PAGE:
Counting Down with You by Tashie BhuiyanWhat it's about: While her traditional Bangladeshi parents are away for a month, responsible Karina agrees to tutor Ace, a classmate with a bad reputation. But then tutoring turns to fake dating, which turns into a real romance -- one that can't continue after Karina's parents return.
Read it for: fun rom-com tropes combined with authentic, well-drawn characters.
You might also like: For another South Asian girl grappling with identity and first love, try Anuradha D. Rajurkar's American Betiya.
Dustborn by Erin BowmanWhat it's about: In the punishing heat of the dry, barren Wastes, 17-year-old Delta sets out on a risky journey to rescue her loved ones from the raiders who kidnapped them while searching for her -- and the priceless map that's branded on her back.
Read it for: the grittiness of an old-school Western combined with the intrigue of a post-apocalyptic dystopian story.
Try this next: Joseph Bruchac's Killer of Enemies series or Moira Young's Dustlands trilogy.
Luck of the Titanic by Stacey LeeThe set-up: In 1912 England, British Chinese Valora Luck sneaks onto a luxury passenger ship bound for America, hoping to reunite with her beloved twin Jamie and convince a famous circus owner to hire them as acrobats.
The twist: the ship they're on is the ill-fated Titanic.
Why you might like it: Val is a clever, adventurous heroine, and the details of her shipboard escapades will keep you fascinated, even as you wait for the inevitable tragedy to strike.
Lycanthropy and Other Chronic Illnesses by Kristen O'NealWhat it's about: After Lyme disease derails her college plans, 19-year-old Priya finds understanding with an online support group and a new friend, Brigid, who has a not-so-typical condition: she's a werewolf.
Read it for: a refreshing new perspective on werewolf stories and an own voices portrayal of living with illness and disability.
Reviewers say: "A heartwarming, quirky take on chronic illness in all its hairy detail" (Kirkus Reviews).
She Drives Me Crazy by Kelly QuindlenWhat it's about: Basketball player Scottie usually tries to avoid mean, beautiful cheerleading captain Irene. But if bribing Irene into posing as her girlfriend will help Scottie get revenge on the ex who broke her heart, then Scottie's willing to put up with the annoyance.
Why you might like it: This hating-to-dating romance features an inclusive cast of characters and a hopeful, banter-filled tone that's sure to hook fans of rom-com movies.
Dancing at the Pity Party: A Dead Mom Graphic Memoir by Tyler FederWhat it is: an illustrated memoir of 19-year-old Tyler Feder's grief after she was unexpectedly ushered into the "Dead Moms Club," and a loving portrait of a parent not as a perfect angel or suffering cancer patient, but a real, complex person.
Art alert: Feder's loose, pink-tinged art is consistent throughout the book, from descriptions of grief and pain to the awkwardness of combining a birthday party with sitting shiva.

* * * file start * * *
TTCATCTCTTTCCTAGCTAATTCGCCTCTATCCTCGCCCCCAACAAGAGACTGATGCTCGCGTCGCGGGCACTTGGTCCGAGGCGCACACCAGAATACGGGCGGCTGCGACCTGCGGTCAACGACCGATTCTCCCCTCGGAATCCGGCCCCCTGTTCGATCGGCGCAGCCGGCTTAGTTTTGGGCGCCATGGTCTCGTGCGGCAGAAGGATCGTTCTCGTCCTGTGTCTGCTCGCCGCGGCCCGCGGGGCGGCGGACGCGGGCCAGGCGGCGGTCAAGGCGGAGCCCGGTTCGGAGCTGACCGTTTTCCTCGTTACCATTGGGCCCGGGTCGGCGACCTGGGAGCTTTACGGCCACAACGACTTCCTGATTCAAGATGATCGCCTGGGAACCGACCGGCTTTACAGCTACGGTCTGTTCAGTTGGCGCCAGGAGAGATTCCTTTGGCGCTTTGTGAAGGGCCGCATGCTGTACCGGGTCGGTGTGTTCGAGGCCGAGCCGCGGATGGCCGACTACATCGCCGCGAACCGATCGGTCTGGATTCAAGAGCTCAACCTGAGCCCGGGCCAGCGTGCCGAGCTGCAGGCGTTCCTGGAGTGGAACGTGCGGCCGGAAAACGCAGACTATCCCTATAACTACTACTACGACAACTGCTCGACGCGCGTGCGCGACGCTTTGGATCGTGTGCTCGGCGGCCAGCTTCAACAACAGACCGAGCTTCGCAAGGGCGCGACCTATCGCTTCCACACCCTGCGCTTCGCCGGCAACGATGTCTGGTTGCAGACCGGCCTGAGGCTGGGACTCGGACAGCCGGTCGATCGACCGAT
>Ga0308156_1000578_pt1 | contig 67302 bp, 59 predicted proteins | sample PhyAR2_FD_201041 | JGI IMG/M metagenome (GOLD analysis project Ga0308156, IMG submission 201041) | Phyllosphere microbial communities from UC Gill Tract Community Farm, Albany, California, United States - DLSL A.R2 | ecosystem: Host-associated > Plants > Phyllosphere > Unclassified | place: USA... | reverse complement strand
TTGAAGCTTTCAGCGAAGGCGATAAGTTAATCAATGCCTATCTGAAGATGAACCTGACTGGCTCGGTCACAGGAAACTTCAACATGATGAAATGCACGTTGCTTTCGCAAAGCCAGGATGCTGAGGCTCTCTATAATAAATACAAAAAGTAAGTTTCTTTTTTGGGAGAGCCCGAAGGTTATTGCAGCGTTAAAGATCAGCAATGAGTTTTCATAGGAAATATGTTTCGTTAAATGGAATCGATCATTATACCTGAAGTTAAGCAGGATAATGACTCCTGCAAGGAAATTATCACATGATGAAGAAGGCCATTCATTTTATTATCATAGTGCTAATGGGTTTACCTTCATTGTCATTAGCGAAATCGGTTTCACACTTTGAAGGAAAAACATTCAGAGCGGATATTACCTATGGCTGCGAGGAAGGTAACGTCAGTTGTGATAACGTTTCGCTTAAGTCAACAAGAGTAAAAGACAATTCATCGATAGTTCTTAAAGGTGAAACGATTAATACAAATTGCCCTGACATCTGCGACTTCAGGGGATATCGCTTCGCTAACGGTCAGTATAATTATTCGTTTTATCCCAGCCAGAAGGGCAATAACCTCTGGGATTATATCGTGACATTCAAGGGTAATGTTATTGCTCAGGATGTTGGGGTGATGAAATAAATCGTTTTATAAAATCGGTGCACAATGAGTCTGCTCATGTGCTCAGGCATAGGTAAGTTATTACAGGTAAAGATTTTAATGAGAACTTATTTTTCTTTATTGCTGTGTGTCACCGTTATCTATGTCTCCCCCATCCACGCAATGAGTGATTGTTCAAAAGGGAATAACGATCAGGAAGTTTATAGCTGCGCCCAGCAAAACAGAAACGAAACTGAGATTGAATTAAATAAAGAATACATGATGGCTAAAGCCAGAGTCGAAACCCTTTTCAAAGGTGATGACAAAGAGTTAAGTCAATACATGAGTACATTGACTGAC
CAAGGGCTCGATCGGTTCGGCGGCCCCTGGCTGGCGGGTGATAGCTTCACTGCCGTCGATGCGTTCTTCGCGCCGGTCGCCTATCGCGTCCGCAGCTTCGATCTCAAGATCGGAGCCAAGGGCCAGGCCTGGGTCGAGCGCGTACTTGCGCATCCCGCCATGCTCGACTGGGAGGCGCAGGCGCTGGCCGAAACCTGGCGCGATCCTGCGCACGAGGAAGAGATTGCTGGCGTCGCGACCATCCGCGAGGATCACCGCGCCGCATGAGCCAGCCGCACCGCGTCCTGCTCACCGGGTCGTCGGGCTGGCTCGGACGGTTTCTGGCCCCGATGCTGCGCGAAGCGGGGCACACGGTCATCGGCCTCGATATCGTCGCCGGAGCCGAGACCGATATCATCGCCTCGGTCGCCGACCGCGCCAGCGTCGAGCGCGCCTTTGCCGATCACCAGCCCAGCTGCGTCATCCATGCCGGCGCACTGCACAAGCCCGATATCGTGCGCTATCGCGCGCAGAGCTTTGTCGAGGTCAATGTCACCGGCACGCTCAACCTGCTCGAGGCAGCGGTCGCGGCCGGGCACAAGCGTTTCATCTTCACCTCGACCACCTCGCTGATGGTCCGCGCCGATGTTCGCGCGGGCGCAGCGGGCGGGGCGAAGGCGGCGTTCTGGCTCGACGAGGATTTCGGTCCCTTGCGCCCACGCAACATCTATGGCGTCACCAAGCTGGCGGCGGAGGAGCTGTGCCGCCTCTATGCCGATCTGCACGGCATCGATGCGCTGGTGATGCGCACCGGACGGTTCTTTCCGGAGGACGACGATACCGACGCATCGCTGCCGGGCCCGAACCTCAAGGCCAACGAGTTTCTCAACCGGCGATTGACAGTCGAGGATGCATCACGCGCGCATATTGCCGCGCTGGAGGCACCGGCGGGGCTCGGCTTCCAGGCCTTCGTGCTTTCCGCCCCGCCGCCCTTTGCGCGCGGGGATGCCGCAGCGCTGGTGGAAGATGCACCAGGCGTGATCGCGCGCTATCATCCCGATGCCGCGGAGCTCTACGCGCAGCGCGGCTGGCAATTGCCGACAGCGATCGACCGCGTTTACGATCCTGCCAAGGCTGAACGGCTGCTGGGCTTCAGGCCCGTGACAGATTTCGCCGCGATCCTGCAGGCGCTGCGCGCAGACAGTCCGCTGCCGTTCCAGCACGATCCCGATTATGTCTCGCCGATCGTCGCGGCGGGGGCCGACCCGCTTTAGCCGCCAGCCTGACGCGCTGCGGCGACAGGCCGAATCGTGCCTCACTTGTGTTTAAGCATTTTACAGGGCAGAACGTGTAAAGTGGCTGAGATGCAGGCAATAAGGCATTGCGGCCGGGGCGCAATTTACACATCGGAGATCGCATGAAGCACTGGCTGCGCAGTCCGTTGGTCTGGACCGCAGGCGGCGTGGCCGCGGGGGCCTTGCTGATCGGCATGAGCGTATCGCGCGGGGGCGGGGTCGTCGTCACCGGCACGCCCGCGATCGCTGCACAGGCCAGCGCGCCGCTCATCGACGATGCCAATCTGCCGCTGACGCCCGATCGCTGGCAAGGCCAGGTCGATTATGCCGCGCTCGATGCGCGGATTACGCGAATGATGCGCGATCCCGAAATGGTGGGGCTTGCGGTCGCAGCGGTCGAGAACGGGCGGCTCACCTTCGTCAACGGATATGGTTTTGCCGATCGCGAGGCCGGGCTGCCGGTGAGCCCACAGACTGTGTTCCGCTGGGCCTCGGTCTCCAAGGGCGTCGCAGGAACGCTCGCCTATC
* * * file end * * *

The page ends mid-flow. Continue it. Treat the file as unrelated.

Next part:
Winner of: the Sydney Taylor Book Award for Jewish literature.
This Is My Brain in Love by I.W. GregorioWhat it's about: the sweet and complicated summer romance between ambitious Jocelyn Wu and student journalist Will Domenici as they try to revive Jocelyn's family's failing Chinese restaurant.
Why you might like it: Jocelyn and Will's relationship is threatened not by their own doing, but by challenges on all sides: money worries, the stress of family expectations, Will's acute anxiety, and Jocelyn's growing depression.
Winner of: the Schneider Family Book Award for books about disability experiences.
Every Body Looking by Candice IlohStarring: thoughtful Ada, whose first year of college offers freedom from her stifling parents, as well as space to deal with childhood trauma, explore a relationship with a female classmate, and discover the liberating self-expression of dance.
Who it's for: readers who love moving novels-in-verse that offer deep insight into how a character thinks, what she feels, how she survives, and who she might become.
Winner of: Printz Award and National Book Award honors.
Darius the Great Deserves Better by Adib KhorramWhat it's about: Everything seems to be going right for Iranian American geek Darius: he made varsity soccer, he's managing his depression, his grandmothers are visiting, he's got a best friend and a boyfriend and a dream internship. So why does he still feel so confused?
Series alert: You don't need to have read Darius the Great Is Not Okay to enjoy this honest and compelling sequel.
Winner of: a Stonewall Book Award honor for books about the LGBTQIA+ community.
Furia by Yamile Saied MéndezWelcome to: Rosario, Argentina, where Camila plays the dutiful daughter to her restrictive, abusive parents while hiding her other life as La Furia, a fiercely skillful futbolera. When her fútbol team makes a big tournament, however, Camila has to decide if pursuing her passion is worth defying her family.
Read it for: breathless sports action and an empowering, emotional story.
Winner of: the Pura Belpré Award for books that celebrate Latino culture.
Contact your librarian for more great books for ages 14 and up!